And not much has changed since. Except the addition of bar food. It's brilliant.

So there you have it. The French House. Best Pub in the World. Da-Daaa!


The runners up in this contest were Tennents Bar in Byres Road, Glasgow, and The Hand in Hand in Kemptown, Brighton, in loving memory of the late, dearly departed landlord Bev - creator and proud owner of Britain's smallest brewery.







* The jury consisted of myself and Monty the Dog. Voting took place last night at a secret location, a park actually, while Monty was doing his business.












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Thursday, October 04, 2007

Sloane Danger

There is little worse than the sound of squeaking from London SW3. Sloane Ranger Land where Daddy's forgotten the allowance again, or Humbert's Yellow Cords are still in the dry cleaners and we're going to Hertfordshire for the Weekend - what ARE we going to DO?? It's a pleasant enough area, if you like £3m cottages, Chelsea tractors and Hermes scarves.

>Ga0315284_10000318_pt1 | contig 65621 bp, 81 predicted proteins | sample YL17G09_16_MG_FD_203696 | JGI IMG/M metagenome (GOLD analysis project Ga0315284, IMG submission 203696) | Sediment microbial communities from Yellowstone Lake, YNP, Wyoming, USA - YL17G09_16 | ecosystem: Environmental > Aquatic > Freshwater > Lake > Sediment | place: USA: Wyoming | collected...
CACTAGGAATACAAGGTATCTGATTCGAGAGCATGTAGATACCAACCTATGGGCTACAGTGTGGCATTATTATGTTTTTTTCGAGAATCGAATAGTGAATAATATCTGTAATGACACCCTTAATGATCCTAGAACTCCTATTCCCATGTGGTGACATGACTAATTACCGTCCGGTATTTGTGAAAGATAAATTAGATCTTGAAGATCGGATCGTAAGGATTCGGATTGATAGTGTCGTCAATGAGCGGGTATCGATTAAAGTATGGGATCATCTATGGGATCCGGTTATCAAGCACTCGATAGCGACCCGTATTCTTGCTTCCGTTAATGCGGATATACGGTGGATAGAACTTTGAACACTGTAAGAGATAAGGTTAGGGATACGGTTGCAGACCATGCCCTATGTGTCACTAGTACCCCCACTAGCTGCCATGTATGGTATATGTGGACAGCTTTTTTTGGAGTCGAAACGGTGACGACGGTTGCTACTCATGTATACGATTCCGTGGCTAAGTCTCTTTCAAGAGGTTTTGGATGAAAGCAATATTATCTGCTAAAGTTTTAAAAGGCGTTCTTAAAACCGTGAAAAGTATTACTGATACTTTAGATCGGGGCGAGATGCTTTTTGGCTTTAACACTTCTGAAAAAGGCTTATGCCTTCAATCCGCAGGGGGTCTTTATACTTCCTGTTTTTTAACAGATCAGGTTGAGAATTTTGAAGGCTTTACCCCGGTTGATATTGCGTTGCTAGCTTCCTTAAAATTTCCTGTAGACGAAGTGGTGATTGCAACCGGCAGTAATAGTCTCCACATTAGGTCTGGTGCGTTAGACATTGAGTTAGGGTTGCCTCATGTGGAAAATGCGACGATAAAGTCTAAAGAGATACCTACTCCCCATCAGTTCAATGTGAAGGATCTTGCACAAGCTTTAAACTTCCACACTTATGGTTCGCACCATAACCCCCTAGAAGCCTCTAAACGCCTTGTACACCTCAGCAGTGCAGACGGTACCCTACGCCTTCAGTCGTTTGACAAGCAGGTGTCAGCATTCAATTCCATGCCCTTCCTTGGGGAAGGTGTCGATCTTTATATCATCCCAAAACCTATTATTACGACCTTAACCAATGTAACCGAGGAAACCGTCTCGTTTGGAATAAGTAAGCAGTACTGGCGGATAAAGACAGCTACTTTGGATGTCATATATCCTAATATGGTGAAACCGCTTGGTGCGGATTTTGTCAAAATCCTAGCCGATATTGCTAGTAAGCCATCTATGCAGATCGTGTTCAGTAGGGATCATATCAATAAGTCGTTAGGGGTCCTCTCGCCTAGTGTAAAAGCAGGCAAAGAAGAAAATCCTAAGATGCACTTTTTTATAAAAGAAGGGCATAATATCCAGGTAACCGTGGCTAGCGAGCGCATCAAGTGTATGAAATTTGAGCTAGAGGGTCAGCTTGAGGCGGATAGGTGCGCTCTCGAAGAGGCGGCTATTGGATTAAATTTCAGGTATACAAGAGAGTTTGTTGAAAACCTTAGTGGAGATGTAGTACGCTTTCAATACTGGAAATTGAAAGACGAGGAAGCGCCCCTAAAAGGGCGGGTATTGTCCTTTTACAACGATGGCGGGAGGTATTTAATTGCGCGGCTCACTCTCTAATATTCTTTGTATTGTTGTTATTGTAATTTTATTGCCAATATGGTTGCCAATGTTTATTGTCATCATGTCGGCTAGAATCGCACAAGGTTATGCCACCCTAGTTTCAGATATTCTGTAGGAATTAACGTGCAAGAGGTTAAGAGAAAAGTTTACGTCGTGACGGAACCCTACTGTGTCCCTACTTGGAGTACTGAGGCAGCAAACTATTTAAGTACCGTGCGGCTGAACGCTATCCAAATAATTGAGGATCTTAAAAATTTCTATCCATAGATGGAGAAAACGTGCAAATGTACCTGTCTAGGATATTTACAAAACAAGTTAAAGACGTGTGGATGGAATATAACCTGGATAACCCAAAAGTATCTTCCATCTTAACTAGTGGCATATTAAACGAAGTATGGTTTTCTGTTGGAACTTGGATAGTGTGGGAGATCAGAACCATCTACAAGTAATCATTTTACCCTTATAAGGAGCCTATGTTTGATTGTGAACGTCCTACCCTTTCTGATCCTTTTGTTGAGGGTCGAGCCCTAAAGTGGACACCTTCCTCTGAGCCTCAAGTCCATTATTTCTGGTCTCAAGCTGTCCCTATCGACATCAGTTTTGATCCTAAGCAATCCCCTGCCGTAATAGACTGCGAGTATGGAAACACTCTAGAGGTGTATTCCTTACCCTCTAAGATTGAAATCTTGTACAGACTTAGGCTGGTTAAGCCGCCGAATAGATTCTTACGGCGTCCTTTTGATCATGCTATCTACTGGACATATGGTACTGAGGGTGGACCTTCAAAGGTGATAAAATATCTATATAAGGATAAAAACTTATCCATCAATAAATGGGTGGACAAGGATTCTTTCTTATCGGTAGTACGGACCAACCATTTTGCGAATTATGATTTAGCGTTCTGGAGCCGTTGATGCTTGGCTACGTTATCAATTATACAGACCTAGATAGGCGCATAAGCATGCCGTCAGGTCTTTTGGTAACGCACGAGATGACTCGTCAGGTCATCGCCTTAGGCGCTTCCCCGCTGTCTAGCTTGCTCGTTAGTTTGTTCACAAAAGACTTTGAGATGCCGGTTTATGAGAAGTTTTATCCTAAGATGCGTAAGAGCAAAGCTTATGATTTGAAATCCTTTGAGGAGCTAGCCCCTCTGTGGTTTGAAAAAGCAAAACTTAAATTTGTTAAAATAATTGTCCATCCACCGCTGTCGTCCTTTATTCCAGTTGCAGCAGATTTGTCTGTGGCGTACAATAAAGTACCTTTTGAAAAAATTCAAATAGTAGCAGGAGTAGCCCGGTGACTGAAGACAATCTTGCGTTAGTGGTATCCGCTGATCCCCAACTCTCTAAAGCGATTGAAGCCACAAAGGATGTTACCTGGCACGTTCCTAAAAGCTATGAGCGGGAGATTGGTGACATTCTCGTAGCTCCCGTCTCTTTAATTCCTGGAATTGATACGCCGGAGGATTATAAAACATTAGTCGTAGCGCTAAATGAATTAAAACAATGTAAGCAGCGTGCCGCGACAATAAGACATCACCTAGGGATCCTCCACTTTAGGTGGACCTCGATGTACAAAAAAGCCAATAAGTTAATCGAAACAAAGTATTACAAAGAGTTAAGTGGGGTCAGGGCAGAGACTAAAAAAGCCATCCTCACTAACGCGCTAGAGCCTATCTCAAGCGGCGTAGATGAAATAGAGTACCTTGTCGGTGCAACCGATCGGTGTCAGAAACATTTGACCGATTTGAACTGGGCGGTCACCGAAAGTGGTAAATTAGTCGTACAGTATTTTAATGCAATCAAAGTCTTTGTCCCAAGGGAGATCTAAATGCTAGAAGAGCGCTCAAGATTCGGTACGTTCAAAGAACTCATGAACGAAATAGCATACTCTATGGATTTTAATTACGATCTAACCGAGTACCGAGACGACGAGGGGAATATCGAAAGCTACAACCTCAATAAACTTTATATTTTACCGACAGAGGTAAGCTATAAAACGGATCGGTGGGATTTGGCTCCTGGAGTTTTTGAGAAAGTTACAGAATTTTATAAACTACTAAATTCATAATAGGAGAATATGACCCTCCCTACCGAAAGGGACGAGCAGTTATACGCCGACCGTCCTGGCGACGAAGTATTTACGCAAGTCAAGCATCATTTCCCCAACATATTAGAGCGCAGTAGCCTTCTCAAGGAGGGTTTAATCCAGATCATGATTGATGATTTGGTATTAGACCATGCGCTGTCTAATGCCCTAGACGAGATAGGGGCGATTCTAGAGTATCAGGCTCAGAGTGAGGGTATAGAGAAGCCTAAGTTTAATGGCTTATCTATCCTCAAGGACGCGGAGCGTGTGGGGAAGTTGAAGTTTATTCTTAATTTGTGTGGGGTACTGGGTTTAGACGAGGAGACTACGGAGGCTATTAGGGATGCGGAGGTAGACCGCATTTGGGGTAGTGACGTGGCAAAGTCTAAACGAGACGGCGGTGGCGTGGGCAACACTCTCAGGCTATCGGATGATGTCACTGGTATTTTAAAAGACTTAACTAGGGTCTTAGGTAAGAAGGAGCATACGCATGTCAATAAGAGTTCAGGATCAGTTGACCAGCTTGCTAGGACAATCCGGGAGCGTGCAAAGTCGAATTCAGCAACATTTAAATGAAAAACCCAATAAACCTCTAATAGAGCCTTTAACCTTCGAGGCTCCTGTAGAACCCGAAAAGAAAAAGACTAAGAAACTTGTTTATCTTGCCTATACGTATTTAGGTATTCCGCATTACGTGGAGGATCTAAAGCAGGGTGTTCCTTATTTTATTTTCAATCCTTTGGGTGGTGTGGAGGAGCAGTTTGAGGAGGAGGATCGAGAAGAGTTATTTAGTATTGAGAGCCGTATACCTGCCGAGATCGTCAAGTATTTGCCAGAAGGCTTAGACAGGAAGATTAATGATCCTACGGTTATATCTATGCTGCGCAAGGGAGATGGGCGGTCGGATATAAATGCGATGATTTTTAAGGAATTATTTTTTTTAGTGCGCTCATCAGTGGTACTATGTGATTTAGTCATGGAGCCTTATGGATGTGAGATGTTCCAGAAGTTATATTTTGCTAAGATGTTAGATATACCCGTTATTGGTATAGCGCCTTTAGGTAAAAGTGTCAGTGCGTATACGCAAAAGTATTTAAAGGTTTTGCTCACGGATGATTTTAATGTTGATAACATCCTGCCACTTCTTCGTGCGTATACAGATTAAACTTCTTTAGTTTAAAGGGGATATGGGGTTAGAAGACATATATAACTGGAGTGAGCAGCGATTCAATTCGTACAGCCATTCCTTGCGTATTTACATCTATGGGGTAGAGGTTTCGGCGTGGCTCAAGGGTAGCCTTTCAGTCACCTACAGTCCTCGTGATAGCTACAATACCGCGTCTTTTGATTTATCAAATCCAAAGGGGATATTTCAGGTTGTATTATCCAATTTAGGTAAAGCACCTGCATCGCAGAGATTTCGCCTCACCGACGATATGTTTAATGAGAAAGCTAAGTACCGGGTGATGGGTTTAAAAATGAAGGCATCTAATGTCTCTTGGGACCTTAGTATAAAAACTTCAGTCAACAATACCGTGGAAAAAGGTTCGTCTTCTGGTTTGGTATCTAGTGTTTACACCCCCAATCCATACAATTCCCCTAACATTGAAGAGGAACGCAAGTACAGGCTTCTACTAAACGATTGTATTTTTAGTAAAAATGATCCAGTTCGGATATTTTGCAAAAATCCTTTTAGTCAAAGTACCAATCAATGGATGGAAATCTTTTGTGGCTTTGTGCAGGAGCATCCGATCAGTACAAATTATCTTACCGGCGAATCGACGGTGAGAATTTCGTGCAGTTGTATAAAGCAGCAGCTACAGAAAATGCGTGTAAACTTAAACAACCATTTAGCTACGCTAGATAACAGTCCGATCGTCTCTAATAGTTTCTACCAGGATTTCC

The spiritual centre, if not the geographic, is Sloane Square, which has Peter Jones Department Store on one side and The Royal Court on the other. At one corner is Oriel, a kind of vaguely french looking brasserie which has been there for years but isn't frequented by Lucinda and Jeremy, more by Hansel and Gretel; it looks posh and Parisian but actually it's a cheap catering operation in a 9 bob suit. I've never really gone there out of choice because the food's always terrible, the drinks are overpriced, it's a tourist crowd and the service is always, always atrocious because the staff come and go with some frequency. However we had to meet somewhere, Sloane Square was there, we just wanted a drink, so.....what could possibly go wrong?